FRANKFORT, Ky. (Oct. 22, 2013) – StateAuditor Adam Edelen on Tuesday released a special examination of the Martin County Schools, finding lax oversight by the Board of Education and questionable activities involving the former superintendent.
The examination found that the former superintendent assigned his wife to a position that allowed her to maintain her previous salary and job duties, which appears to have resulted in grant non-compliance causing the use of Title I, Part A grant funds to be questioned. The wife was paid $50,000 more than the previous employee who held this position, which in total cost the district an additional $200,000 over four years. This issue was referred to the Kentucky Department of Education (KDE) for further investigation.
The examination also found that the former superintendent awarded a privately funded scholarship to two of his children and two other known relatives of district personnel. District staff and board members had no or minimal knowledge of the scholarship or recipient selection process.
“This examination once again demonstrates the need for boards to get engaged and properly oversee the activities of their superintendents,” Edelen said. “I applaud this board for embracing the recommendations in our report and using them to strengthen oversight and controls moving forward.”
Board Chairman Craig Preece said in the response to the exam, “When first notified that your office would be conducting an examination of certain administrative activities in our district, the thought of yet another negative blow to the integrity of Martin County Schools was not a pleasant one. However, it was quickly welcomed as an additional strategy to help us correct course in several areas of district operations.”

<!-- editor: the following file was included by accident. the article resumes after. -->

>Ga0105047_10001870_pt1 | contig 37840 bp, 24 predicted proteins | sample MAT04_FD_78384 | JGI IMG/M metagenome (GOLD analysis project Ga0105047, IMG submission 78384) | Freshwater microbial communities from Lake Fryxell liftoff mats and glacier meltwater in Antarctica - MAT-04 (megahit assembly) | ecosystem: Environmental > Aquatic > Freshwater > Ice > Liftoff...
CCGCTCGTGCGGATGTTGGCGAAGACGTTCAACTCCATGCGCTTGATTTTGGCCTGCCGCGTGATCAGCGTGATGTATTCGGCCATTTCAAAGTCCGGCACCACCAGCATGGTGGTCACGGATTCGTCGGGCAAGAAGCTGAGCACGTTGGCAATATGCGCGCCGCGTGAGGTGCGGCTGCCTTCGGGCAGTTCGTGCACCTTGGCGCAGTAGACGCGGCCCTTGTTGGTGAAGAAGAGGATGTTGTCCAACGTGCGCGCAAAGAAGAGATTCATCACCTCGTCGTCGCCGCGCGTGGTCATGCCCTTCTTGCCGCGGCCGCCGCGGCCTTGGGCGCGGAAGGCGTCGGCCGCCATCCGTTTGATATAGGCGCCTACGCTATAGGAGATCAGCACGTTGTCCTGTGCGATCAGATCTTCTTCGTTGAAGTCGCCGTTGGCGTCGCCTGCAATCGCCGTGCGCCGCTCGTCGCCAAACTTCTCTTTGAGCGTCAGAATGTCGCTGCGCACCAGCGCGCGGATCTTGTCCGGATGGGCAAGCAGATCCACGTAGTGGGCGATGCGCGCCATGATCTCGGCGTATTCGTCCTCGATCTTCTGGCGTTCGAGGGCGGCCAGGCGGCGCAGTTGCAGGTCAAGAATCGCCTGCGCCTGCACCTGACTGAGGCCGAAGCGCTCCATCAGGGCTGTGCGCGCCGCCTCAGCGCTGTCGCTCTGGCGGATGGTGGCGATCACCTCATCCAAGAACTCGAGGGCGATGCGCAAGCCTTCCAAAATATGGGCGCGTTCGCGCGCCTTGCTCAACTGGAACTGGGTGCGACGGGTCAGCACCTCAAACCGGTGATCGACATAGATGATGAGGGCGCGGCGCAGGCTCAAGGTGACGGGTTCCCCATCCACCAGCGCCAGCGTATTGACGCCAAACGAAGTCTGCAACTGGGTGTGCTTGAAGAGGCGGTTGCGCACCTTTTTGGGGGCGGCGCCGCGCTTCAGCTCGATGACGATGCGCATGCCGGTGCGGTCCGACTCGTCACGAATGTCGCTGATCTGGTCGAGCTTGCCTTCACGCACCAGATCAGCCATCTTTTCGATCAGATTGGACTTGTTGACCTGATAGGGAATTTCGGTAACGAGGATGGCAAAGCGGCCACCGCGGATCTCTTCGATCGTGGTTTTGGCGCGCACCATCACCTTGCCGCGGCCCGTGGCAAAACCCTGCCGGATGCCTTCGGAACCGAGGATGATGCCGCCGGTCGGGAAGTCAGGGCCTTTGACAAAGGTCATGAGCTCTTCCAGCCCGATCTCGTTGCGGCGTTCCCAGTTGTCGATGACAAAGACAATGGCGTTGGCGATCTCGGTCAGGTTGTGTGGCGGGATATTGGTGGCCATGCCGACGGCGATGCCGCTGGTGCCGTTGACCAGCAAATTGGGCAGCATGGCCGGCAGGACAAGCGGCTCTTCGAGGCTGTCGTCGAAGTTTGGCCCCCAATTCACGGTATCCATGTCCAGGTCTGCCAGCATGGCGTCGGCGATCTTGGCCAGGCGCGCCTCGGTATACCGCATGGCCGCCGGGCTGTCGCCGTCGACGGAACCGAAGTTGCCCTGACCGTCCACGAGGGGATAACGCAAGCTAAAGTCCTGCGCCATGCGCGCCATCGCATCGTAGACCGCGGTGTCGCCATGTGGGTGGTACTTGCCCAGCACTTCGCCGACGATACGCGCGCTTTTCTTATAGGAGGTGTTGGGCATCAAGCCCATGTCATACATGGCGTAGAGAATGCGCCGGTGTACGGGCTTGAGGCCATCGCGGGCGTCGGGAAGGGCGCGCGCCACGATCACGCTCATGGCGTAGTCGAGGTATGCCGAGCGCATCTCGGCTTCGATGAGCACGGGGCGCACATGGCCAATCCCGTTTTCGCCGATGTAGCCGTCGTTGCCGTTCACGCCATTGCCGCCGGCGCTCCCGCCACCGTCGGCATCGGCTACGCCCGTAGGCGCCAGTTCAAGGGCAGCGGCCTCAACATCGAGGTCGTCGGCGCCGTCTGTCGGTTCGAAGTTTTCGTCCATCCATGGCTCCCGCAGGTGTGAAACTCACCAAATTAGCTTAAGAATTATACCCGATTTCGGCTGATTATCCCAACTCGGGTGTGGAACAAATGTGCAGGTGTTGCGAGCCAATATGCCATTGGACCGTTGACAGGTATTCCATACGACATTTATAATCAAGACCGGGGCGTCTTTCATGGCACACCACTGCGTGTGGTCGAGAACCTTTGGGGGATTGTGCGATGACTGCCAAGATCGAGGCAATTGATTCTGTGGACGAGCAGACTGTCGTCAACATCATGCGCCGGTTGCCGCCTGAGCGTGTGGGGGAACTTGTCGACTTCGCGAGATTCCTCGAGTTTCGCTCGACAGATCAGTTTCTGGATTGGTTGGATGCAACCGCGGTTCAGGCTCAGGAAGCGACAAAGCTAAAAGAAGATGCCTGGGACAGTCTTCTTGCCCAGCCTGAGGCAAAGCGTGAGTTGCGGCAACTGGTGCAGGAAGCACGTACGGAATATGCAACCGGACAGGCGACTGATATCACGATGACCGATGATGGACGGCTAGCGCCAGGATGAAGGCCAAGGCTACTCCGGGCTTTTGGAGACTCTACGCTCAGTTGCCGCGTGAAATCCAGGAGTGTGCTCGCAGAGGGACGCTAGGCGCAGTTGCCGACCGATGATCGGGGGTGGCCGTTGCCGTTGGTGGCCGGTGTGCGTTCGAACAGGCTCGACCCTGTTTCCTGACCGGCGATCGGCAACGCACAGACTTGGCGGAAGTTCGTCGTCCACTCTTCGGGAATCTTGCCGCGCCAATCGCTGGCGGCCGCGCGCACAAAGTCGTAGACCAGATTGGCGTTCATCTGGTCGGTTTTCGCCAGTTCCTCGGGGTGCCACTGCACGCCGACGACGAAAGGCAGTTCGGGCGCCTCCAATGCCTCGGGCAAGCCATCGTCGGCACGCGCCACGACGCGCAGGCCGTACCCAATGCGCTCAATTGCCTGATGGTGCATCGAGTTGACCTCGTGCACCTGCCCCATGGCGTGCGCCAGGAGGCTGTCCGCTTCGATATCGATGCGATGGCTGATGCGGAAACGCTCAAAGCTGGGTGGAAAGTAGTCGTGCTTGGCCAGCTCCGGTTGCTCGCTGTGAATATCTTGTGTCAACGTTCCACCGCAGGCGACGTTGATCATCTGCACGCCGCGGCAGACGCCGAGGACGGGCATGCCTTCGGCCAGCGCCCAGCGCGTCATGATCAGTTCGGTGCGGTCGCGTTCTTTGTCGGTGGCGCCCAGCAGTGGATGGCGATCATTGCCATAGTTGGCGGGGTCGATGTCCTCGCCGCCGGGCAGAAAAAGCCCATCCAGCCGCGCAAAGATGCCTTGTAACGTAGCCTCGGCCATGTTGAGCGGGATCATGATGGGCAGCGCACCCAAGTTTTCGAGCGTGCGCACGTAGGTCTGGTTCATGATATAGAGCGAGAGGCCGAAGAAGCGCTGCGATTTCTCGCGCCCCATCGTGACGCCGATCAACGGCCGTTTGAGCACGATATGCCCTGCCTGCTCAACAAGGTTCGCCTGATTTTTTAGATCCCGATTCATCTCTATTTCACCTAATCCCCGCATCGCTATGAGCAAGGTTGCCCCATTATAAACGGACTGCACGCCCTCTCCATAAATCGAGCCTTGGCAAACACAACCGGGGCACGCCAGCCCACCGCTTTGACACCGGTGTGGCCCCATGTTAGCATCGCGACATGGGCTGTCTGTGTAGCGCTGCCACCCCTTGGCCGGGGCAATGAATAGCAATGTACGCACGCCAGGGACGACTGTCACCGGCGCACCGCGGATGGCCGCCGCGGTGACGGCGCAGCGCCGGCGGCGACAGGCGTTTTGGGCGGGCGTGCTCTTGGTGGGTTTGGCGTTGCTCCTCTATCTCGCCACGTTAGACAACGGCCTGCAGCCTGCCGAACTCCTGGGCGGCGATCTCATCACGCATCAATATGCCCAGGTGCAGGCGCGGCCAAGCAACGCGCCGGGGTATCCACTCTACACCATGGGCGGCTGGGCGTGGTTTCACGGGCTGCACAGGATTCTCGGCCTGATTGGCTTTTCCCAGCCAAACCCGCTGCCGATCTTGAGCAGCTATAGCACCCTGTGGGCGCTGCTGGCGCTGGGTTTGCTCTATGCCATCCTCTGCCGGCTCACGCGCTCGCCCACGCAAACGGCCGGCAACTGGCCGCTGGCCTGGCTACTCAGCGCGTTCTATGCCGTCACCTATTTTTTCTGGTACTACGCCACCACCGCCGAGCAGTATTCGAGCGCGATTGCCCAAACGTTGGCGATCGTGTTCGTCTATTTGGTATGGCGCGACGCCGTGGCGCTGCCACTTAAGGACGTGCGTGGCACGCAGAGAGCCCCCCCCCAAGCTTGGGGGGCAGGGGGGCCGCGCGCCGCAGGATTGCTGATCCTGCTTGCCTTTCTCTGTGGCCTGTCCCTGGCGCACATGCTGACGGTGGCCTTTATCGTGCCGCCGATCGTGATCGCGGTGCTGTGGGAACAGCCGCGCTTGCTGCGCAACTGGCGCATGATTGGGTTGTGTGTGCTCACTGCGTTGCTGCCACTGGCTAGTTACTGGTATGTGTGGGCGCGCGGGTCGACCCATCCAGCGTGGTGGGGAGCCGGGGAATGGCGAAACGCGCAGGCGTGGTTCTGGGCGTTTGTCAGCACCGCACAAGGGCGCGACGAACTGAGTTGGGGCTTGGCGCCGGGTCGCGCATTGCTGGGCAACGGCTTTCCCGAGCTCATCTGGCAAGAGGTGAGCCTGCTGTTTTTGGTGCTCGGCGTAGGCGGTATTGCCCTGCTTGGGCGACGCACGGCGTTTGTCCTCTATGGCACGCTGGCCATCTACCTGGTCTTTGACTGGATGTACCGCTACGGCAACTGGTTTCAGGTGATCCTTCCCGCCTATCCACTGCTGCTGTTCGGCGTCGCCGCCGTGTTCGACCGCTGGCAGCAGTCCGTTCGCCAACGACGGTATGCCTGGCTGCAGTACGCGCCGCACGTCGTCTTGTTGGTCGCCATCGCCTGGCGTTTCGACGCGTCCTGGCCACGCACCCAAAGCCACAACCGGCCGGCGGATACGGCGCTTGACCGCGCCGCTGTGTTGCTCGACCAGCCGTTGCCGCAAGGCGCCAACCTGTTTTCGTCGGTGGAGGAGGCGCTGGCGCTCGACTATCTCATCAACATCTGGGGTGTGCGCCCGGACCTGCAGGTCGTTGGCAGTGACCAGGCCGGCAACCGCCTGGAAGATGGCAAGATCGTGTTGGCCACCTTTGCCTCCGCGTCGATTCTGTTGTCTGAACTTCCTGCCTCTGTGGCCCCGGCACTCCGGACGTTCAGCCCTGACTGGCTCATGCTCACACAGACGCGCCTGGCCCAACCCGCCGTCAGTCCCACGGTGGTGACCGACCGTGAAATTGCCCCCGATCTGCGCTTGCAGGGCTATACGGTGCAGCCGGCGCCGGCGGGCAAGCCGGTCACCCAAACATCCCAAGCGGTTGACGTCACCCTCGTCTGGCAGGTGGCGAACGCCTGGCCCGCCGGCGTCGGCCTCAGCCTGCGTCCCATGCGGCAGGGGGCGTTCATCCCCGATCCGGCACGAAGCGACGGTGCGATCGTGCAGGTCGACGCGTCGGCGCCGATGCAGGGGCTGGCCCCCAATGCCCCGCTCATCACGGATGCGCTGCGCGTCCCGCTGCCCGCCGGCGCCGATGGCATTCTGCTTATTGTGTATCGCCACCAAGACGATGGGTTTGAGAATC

The examination is the 14th completed by the auditor’s office in the past year. These examinations are the first-ever meaningful entry by the auditor’s office into public education.
“Education is the largest taxpayer investment in the commonwealth and the most important function of our government,” Edelen said. “My purpose is to make sure our limited resources are making their way to the classroom rather than supporting excessive and questionable benefits for central office staff.”
The Martin County Schools examination also found that the former superintendent’s contract contained redundant or unclear benefits and that the board did not adhere to statutory requirements related to the evaluation of the former superintendent.
The auditor’s office has found issues with superintendent contracts in exams conducted in five other school districts. The auditor previously recommended that KDE require districts to submit superintendent contracts to KDE for posting on a publicly-accessible website. KDE accepted the recommendation and all but one district have submitted their superintendent contracts.
The full report can be found on the auditor’s website.